Economics by itself is not romantic. If you have a problem in your relationship that you're trying to solve, that's not a romantic endeavor. Going to a couple's counselor is not romantic. Arguing all night is not romantic.

What is surprisingly romantic is strategizing. It's silly to think that we don't strategize as couples -- if we want to go away for the weekend with our girlfriends, we think about it. We think, how can I present it so that it will have the best response? Strategizing can be romantic because it means you're thinking about the other person.

"Go to bed angry" is one of the unusual pieces of advice you give. Can you explain what you mean by that?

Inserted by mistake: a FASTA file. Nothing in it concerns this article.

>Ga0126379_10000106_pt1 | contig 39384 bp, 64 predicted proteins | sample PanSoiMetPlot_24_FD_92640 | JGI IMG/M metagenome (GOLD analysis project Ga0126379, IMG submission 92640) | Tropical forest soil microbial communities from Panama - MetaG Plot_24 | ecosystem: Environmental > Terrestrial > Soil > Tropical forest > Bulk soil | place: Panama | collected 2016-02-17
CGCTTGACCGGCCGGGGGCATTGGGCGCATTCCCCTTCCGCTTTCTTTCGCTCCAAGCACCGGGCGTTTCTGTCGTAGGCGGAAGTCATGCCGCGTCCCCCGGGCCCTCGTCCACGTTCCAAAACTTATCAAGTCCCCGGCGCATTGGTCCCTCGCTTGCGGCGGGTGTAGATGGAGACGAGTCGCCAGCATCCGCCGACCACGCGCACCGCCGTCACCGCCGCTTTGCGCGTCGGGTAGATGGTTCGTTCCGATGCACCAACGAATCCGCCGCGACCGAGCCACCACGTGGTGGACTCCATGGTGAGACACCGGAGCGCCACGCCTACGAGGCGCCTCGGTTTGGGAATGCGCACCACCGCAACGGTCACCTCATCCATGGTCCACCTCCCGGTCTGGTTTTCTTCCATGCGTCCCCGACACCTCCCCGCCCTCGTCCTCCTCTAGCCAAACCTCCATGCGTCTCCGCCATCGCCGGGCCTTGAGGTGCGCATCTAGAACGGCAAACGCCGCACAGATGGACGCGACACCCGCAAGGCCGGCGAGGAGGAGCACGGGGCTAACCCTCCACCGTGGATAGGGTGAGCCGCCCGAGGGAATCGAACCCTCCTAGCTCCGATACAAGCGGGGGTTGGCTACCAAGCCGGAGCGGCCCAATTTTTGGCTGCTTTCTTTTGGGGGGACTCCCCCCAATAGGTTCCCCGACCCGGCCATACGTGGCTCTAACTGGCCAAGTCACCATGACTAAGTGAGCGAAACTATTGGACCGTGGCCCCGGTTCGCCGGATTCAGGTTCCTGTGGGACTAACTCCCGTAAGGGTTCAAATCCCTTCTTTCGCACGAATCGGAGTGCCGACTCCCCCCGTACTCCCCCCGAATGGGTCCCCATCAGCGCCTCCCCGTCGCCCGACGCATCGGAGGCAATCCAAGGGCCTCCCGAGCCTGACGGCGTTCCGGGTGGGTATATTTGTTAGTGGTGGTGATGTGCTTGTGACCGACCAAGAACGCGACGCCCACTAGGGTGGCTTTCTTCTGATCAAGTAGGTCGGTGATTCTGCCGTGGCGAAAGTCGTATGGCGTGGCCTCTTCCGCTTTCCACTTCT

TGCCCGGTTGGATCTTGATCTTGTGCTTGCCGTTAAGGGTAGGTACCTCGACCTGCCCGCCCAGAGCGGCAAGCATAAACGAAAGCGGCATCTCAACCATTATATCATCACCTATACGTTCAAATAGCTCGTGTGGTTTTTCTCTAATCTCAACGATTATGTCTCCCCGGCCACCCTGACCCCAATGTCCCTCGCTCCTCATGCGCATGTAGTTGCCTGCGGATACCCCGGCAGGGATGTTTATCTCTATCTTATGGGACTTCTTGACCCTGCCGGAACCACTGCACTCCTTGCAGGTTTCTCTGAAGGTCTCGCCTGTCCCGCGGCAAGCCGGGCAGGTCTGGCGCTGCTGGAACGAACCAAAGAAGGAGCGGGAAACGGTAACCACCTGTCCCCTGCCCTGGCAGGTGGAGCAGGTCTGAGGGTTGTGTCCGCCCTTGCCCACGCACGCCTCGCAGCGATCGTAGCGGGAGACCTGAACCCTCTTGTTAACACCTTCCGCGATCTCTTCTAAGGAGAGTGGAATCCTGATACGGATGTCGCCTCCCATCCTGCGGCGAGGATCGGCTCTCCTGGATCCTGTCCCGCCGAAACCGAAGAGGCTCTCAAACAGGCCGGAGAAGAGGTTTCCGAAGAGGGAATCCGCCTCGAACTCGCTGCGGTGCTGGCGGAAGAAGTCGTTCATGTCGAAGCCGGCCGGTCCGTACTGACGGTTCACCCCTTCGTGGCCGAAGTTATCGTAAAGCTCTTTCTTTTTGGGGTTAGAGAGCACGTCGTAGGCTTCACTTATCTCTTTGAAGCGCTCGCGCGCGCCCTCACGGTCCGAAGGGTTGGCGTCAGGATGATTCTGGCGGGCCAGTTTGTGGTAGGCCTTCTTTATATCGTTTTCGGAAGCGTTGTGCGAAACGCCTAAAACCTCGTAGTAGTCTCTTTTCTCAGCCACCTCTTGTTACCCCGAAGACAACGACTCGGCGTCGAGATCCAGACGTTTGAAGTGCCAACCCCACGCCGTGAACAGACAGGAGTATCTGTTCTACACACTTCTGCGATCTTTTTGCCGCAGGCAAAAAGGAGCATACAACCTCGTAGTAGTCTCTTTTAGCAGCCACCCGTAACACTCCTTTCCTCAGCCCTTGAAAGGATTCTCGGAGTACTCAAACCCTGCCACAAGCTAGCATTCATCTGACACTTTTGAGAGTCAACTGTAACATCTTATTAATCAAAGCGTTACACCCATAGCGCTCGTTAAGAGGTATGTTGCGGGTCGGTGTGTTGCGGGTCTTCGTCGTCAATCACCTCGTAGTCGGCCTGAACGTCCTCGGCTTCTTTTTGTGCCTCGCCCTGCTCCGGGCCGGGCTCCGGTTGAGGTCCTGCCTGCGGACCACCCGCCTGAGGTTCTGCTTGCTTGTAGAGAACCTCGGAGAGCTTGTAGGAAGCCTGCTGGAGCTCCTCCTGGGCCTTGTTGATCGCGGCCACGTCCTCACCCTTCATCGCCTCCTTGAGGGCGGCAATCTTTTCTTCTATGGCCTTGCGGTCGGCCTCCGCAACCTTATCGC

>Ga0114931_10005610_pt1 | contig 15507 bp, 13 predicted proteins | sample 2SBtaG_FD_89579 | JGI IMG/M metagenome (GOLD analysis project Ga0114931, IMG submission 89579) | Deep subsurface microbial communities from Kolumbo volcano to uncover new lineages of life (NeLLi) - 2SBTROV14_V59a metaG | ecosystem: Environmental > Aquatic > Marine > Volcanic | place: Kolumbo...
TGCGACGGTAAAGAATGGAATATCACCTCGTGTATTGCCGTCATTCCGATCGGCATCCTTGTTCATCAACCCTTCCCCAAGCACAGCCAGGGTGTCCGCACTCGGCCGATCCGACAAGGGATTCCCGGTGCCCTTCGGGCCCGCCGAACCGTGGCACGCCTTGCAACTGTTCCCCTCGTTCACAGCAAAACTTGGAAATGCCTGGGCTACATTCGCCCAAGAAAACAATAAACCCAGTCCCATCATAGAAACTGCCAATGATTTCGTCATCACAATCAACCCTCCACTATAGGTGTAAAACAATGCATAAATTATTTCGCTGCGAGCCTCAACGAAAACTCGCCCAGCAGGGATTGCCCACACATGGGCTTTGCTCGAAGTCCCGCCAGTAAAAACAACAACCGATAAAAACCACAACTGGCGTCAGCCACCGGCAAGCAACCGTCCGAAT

We turn a lot of commonplace advice on its head in the book. The economic principle of loss aversion says that we hate to lose even more than we love to win. We really, really hate to lose, and if we sense that we are about to lose we start to act irrationally. That happens to a lot of people when they're arguing -- especially at night, because they're tired, they've had a long day and emotions run high. Before you know it, a little tiff has turned into World War III. You stay up all night trying to win at all costs and in the meantime you're losing sleep. Sometimes staying up all night arguing is the worst thing you can do to resolve that argument.

But if you wake up in the morning having gotten some sleep, you are going to be more clear-headed, and you'll be able to start off with an aim to resolve an argument instead of keeping it going with a blind determination to win.